Oracle Appeals Ruling on Google's Fair Use of Java
- By John K. Waters
Oracle Corp. on Friday filed an appeal with the U.S. Court of Appeals for the Federal Circuit, seeking to overturn a federal jury's decision that Google's use of Java in its Android OS constituted fair use.
In the latest appeal in the long-running copyright infringement lawsuit, Oracle argued that the jury "reached a wrong result" because the district court "repeatedly undermined" its case and failed to allow the database giant to present evidence that would disprove Google's claim that Android was limited to the smartphone market, and consequently, didn't compete with Oracle. The court "eliminated one of Oracle's central arguments by precluding Oracle from showing all the markets where Android and Java overlapped," the appeal states. It goes on to claim that "Android supersedes Java in markets Java occupied before Android -- including TVs, cars, and wearables."
Google, which is a subsidiary of Alphabet Inc., declined to comment on Oracle's latest appeal at press time.
Oracle sued Google in 2010, claiming that, in developing its Android mobile OS, the Internet search giant infringed on patents associated with the Java Platform, which Oracle acquired when it bought Sun Microsystems Inc. In 2012 a 10-person jury serving in the Federal District Court in San Francisco ruled unanimously that Google had not infringed on Oracle's patents. Later that year, the presiding judge, U.S. District Judge William Alsup, also ruled that the 37 Java APIs at the center of the lawsuit were not subject to copyright. In May 2014, a federal appeals court overturned that ruling, declaring that the Java APIs were protected under U.S. copyright law. In October 2014 Google filed a petition with the Supreme Court, asking it to review and reverse the appeals court's decision. The high court decided not to review the case, returning it to the district court.
What the appeals court found initially was that the declaration code in Oracle's API packages, which Google copied verbatim, was copyrightable. Google developed the implementation code independently, so it wasn't at issue. John T. Kennedy, an attorney at Dorsey & Whitney specializing in patent litigation, prosecution and licensing, explained in an e-mail at the time that the court found the Oracle code had not been merged with the functions performed by the code; that combinations of short code phrases, such as those used in the APIs, can be copyrightable; and the fact that the code serves a function does not preclude its copyrightability if, the as the court put it, "the author had multiple ways to express the underlying idea" at the time of creation of the code.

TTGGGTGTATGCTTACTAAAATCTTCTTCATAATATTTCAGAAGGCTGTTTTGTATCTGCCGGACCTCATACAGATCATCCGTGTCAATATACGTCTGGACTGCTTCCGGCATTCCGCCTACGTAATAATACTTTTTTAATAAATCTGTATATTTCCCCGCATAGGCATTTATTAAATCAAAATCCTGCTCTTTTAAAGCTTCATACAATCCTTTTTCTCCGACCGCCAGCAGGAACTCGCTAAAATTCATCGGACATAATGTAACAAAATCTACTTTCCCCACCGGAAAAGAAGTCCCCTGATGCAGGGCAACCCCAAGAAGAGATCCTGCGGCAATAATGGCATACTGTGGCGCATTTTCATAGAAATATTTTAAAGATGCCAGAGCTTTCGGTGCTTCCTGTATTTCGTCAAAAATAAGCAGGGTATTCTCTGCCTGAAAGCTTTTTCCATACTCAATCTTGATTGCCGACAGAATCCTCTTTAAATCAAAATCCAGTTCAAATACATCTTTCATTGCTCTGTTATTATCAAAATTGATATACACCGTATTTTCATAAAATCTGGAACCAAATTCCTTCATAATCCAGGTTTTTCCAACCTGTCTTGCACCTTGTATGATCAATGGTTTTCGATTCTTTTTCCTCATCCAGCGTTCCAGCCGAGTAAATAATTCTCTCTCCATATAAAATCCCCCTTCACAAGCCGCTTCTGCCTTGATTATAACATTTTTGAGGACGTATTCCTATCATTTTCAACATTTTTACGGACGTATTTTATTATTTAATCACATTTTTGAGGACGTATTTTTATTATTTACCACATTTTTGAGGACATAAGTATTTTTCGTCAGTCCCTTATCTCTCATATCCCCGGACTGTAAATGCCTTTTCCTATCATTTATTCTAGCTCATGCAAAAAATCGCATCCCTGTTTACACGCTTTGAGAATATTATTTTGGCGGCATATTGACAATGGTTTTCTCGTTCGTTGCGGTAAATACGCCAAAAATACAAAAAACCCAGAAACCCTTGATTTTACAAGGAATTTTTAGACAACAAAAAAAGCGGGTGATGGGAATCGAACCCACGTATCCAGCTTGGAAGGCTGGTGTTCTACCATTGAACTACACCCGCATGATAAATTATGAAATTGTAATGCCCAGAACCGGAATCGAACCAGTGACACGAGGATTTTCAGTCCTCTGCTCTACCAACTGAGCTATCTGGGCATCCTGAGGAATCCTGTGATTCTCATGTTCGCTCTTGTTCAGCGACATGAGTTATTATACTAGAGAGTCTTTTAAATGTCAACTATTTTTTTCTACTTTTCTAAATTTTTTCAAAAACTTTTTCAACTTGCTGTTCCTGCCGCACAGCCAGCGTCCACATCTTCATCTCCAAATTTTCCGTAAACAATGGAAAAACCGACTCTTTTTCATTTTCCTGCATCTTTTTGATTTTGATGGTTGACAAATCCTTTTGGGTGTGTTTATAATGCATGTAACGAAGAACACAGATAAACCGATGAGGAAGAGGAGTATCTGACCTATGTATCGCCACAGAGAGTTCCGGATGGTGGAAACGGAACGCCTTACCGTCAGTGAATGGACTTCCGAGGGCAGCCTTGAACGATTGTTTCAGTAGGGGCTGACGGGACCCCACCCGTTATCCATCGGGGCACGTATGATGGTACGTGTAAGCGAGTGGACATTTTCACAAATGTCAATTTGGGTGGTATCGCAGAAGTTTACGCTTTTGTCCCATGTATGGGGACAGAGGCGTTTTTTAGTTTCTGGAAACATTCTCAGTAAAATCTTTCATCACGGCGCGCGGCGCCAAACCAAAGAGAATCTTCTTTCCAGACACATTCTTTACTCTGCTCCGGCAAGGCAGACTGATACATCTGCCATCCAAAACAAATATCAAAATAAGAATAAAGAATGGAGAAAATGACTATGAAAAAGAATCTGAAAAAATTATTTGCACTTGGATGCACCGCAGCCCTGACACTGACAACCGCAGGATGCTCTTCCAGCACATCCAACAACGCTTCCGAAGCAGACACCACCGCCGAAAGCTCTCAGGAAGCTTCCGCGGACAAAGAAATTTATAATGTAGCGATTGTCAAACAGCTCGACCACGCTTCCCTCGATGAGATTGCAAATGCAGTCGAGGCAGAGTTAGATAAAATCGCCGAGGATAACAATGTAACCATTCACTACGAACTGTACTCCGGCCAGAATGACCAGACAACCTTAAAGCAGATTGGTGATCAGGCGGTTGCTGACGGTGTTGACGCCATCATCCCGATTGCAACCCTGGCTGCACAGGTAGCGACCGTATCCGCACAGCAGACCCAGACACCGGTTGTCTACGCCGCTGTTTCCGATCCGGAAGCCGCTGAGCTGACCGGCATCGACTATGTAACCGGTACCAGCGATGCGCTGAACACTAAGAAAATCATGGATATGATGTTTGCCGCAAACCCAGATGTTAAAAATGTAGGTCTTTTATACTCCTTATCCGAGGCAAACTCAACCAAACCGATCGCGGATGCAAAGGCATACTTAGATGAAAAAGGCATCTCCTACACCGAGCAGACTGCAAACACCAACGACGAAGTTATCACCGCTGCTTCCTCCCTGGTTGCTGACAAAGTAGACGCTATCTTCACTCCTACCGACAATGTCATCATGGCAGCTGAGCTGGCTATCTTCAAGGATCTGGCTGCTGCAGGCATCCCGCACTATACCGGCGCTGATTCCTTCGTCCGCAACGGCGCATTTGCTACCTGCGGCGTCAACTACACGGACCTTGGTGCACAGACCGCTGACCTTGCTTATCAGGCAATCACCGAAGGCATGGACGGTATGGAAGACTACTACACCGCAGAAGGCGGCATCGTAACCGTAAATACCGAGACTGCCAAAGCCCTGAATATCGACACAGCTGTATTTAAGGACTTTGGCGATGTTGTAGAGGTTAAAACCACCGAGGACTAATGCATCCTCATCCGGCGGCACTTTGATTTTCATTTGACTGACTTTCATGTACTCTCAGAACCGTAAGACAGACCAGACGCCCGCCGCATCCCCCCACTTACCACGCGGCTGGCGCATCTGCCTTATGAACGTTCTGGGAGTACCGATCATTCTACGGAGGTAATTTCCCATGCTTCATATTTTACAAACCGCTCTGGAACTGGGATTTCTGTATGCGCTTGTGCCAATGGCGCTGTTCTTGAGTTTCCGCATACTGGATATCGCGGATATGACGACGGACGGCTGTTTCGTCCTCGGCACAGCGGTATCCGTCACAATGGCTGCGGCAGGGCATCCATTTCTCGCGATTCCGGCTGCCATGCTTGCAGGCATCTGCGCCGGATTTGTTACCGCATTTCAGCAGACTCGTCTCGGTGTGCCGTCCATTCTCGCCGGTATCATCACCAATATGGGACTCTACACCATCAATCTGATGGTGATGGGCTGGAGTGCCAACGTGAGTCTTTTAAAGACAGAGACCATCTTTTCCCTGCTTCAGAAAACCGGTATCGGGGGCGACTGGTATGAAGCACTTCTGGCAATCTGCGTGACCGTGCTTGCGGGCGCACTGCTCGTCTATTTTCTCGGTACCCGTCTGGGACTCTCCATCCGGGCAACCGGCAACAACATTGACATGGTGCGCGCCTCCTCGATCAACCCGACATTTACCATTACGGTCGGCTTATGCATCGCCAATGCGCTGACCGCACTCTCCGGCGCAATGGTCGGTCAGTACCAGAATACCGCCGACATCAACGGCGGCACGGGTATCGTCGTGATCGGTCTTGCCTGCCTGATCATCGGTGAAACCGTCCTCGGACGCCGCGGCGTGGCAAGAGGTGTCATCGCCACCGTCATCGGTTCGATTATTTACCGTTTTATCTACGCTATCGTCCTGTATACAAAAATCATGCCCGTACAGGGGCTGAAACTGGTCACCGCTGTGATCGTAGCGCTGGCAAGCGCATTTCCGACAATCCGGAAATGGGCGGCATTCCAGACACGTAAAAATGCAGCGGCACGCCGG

In May 2016, a jury ruled that Google's use of the Java APIs was allowed under the "fair use" provisions of the federal copyright law, and therefore did not infringe on Oracle-owned copyrights. Oracle had asked for $9 billion in damages.
The U.S. Copyright Office defines fair use as "a legal doctrine that promotes freedom of expression by permitting the unlicensed use of copyright-protected works in certain circumstances."
"Fair use is a fact-specific inquiry," attorney Case Collard explained in an earlier interview. "It depends on what the item is that is copyrighted and how the entity claiming fair use is using it."
Collard, a partner at Dorsey & Whitney who specializes in intellectual property disputes and developing strategies for safeguarding intellectual property rights, explained that federal courts decide fair use issues using four criteria:
- The purpose and character of the use (is it commercial, nonprofit, educational and so on).
- The nature of the copyrighted work (is it a novel, movie, song, technical article or news item).
- The amount and "substantiality" of the portion used (how much of it was used and was that the "heart" of the work).
- The effect of the use upon the potential market value of the work.
There's also the question of whether the use was "transformative." Transformative uses, the Copyright Office says, "are those that add something new, with a further purpose or different character, and do not substitute for the original use of the work."
Google won the fair-use argument, Oracle's appeal states, by claiming that Android was used for a different market from Java, primarily smartphones, and not personal computers. "The district court's orders prevented Oracle from fully countering Google's Fiction by demonstrating that there was a huge market overlap," the appeal states. Google "exploited the evidentiary void at trial," and then announced that it was launching Android for PCs "minutes after Oracle rested."
The jury never learned about "a growing ecosystem of devices well beyond smartphones," the appeal states, which allowed Google to "realize the full promise of the Android platform: competing with the existing Java ecosystem for market share across a broad variety of devices."
John has been covering the high-tech beat from Silicon Valley and the San Francisco Bay Area for nearly two decades. He serves as Editor-at-Large for Application Development Trends (www.ADTMag.com) and contributes regularly to Redmond Magazine, The Technology Horizons in Education Journal, and Campus Technology. He is the author of more than a dozen books, including The Everything Guide to Social Media; The Everything Computer Book; Blobitecture: Waveform Architecture and Digital Design; John Chambers and the Cisco Way; and Diablo: The Official Strategy Guide.